The data processor must only transfer personal data outside KSA with the consent of the data subject. With the exception of sensitive data, the processor or controller may transfer the personal data outside KSA, provided that the transfer is in the interest of the public or judicial authorities, or it is governed by an agreement. Where the transfer is governed by an agreement, this agreement must provide an adequate level of protection, concerning the most important provisions of privacy and confidentiality of the data subject. A further requirement is the approval of the competent authority, Saudi Data & Artificial Intelligence Authority (SDAIA), that an adequate level of protection regarding the data subjects and their ability to exercise their rights will be granted.

Data controllers are required to inform any entity to which data has been transferred to, of any changes, corrections or updates of the personal data transferred. This may be challenging and impractical as entities would be required to keep track of all data transfers that have been made, ensuring they contact the data receiving entity to provide any updates.


Any entity found in breach of the overseas transfer regulations set out in the KSA PDPL, will either face a criminal penalty of up to one year imprisonment and/or a fine of up to 1 million SAR (approximately USD$270,000). Any unlawful transfer or disclosure of sensitive personal data will face a criminal penalty of up to two years imprisonment and/or a fine of up to 3 million SAR (approximately USD$800,000). Any other violation of the KSA PDPL which is not set out in the specifications above, will face a penalty of up to 5 million SAR (approximately USD$1.35 million).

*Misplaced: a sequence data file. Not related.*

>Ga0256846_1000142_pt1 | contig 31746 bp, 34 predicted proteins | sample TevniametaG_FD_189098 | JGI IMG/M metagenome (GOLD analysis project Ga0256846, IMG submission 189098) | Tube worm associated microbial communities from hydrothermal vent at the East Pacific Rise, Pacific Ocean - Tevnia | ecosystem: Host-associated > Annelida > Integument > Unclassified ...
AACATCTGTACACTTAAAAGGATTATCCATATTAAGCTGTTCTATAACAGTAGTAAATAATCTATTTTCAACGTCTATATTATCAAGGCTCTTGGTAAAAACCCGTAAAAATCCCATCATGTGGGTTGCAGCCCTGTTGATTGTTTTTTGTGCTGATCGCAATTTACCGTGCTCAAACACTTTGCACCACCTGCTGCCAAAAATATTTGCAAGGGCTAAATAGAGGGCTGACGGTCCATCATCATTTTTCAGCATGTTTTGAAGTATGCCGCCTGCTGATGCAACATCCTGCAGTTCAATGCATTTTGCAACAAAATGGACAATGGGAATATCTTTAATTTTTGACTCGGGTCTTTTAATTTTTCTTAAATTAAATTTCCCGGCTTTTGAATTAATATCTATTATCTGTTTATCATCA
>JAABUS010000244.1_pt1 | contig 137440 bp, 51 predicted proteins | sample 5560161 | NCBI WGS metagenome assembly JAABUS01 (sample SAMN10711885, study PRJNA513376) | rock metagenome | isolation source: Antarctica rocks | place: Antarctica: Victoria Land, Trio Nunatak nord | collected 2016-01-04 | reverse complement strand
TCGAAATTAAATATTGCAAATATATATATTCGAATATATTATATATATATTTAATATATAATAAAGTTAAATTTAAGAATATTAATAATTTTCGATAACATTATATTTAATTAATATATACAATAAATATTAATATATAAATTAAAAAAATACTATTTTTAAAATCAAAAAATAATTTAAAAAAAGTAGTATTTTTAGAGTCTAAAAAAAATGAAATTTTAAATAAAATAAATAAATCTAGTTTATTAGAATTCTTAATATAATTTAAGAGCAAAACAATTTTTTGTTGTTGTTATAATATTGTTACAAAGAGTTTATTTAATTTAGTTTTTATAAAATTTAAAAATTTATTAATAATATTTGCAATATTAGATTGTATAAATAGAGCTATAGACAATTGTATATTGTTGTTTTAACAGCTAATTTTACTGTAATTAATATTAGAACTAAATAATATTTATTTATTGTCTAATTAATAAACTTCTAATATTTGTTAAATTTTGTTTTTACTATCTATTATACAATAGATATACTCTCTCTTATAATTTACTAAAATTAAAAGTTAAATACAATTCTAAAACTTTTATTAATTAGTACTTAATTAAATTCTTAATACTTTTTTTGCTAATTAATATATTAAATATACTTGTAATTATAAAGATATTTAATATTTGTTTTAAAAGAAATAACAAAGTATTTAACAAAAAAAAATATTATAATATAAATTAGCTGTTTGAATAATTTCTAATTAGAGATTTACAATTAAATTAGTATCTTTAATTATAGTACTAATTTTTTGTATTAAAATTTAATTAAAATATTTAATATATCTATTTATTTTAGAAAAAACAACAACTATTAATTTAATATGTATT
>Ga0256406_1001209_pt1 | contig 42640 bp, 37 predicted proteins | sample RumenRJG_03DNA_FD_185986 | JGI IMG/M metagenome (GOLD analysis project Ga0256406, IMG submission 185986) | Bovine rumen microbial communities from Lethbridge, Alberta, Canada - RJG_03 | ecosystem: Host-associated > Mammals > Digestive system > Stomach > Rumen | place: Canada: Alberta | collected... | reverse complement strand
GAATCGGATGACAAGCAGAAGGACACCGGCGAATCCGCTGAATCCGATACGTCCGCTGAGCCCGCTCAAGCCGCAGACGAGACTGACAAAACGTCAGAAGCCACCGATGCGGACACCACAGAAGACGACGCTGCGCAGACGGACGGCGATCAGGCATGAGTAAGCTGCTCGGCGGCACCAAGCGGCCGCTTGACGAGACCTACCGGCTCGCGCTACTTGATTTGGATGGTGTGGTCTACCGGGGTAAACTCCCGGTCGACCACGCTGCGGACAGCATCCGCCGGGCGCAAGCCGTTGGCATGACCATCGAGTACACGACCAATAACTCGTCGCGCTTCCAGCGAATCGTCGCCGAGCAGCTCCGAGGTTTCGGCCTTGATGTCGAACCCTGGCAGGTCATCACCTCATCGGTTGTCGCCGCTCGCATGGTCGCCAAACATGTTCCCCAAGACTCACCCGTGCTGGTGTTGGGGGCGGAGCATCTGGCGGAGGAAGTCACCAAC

The imprisonment penalty may be difficult to enforce in practice, especially in regards to overseas entities. However, as each entity will be obliged to have a legal representative in KSA, the legal representative may face legal proceedings, although this is could be clarified by the executive regulations when they are released. In such cases, monetary fines are more realistic and easier to implement and could act as a more effective deterrent.